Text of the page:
condom snorting
Recently, media sources have discussed the so-called viral condom challenge, but critics are claiming the phenomenon isn't actually a popular trend (Image via KWCH)
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condom snorting

Despite what major news outlets claim, condom snorting isn’t popular amongst teens.

Unless you haven’t used social media or read the news, or if you’ve been living under a rock for the past few weeks, you’ve probably heard about the condom snorting challenge. Let’s start this off by stating unequivocally that condom snorting really is not a thing.

The condom snorting challenge is not a “new trend.” To the journalists and media outlets of the world who are presenting it as such, I have this to say: I don’t think those words mean what you think they mean. Condom snorting is neither new nor is it a trend — in fact, it has never really been a trend.

Despite a recent increase in press coverage surrounding it, condom snorting, while dangerous and disturbing, is in no way a new phenomenon. In fact, it has been around for several years, with many of the videos of teens and young adults attempting the challenge dating from between 2007 and 2013.

According to Snopes, the condom snorting challenge has gained traction in the news as of late due to, at least in part, coverage of the Tide Pod challenge a few months ago.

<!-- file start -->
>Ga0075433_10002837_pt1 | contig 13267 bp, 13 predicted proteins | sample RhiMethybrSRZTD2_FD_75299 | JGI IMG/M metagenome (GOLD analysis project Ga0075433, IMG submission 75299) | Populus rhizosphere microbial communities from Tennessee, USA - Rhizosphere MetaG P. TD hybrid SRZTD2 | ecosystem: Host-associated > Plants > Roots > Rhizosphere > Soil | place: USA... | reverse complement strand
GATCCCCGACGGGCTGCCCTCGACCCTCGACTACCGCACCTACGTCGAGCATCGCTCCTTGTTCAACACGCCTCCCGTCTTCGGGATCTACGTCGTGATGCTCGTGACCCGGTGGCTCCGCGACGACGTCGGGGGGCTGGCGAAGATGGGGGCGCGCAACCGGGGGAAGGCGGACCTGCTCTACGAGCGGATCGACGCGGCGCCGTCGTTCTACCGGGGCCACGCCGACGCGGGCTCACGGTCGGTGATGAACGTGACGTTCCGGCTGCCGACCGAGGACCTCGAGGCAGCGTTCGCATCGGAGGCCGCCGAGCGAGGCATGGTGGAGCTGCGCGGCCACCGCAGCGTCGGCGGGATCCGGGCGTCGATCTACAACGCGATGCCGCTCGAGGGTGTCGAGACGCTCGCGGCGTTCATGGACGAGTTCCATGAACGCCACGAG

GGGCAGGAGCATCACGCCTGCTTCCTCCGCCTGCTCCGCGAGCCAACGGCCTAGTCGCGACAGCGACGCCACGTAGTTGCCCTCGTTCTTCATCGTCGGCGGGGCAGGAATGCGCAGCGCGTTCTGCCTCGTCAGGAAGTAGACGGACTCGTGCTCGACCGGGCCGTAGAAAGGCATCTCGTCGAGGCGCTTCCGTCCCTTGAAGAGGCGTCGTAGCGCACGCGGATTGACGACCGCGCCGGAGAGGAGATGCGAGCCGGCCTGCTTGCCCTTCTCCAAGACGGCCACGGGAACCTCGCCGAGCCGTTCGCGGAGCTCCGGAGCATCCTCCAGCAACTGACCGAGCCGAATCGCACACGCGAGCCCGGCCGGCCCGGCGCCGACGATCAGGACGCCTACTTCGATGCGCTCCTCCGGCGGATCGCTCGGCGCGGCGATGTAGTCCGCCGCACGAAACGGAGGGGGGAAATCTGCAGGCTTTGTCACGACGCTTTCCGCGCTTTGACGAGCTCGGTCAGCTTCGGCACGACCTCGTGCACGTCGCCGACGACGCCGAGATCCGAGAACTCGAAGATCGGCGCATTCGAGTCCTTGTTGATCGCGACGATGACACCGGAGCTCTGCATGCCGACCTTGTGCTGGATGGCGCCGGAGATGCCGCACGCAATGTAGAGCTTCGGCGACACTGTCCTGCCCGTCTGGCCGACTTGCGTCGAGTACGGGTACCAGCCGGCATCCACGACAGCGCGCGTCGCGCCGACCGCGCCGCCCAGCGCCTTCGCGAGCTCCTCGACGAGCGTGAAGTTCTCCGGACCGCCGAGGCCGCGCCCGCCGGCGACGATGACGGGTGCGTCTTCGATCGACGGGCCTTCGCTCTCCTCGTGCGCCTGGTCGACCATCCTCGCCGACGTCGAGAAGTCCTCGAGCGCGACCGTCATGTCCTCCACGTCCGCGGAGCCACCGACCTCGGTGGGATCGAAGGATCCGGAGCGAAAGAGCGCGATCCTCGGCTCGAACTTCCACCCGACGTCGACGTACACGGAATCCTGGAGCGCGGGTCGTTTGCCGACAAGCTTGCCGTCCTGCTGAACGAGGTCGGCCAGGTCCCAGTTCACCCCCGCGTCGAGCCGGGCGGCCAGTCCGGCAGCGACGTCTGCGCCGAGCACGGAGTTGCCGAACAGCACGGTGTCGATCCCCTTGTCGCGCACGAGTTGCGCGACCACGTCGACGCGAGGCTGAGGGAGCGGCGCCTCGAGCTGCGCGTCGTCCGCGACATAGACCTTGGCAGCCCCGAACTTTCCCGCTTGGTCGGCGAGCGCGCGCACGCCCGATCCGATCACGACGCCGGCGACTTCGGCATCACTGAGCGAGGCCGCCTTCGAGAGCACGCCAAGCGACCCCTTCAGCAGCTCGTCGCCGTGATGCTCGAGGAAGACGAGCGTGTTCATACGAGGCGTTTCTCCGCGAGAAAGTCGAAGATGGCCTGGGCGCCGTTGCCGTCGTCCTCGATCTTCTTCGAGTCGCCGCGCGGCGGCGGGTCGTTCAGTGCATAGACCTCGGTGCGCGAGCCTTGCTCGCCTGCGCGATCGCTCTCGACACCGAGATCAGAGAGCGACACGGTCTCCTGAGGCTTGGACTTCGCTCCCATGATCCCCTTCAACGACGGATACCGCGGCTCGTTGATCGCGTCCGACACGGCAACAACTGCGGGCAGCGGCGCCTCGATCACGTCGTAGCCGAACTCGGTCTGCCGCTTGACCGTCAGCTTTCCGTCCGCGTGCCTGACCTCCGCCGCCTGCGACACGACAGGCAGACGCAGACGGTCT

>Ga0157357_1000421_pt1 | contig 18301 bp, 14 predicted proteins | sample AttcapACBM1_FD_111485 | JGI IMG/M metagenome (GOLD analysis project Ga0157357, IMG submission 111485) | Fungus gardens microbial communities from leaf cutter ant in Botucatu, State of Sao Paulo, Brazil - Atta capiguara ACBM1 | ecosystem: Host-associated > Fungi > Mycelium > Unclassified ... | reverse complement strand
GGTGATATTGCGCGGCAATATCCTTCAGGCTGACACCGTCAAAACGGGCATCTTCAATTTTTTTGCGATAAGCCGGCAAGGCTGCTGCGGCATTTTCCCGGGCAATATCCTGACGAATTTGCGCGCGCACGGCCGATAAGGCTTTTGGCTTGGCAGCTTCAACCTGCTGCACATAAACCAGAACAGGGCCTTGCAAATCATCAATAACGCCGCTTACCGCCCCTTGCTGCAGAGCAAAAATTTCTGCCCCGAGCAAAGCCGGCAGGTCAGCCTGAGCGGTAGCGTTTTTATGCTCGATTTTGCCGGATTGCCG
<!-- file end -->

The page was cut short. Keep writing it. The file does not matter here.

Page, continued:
Indeed, when I looked to YouTube for videos of the challenge, the overwhelming majority of the results returned by my search featured media coverage of the supposedly “new” fad. The videos I found of teens actually participating in the challenge were few in number and mostly about five years old. And even during its supposed heyday in 2013, participation in this ludicrous challenge was practically nil.

What is the condom snorting challenge, you may ask? It’s exactly what it sounds like — young adults and teens are snorting condoms up their noses and then pulling them out through their mouths.

As with the Tide Pod challenge, it is dangerous, and, in some cases, could lead to death by choking or suffocation. That said, it is nowhere near the current craze the Tide Pod challenge was, nor is it as common as the news has made it out to be.

Even if snorting condoms doesn’t kill the youths participating in the challenge, it can damage the mucosa in the nose, nasal cavity or throat. At an absolute minimum, it will be very uncomfortable.

Additionally, thanks to cases of “accidental” condom ingestion and inhalation, we have a not-so-pretty picture of the complications one can expect to experience when utilizing condoms for anything other than external use.

I know what you’re thinking: “How does one ‘accidentally’ inhale or ingest a condom?” Let’s just say these instances resulted from safe oral sex gone awry. Yes, kids. Even safe sex can be hazardous to your health.

More specifically, the accidentally inhaled condom went through the young woman’s trachea into her lungs, blocked her airway and resulted in pneumonia and a collapsed lobe in one of her lungs. The accidental ingestion, on the other hand, resulted in appendicitis when a fragment of the ingested condom became lodged in the unlucky young woman’s appendix.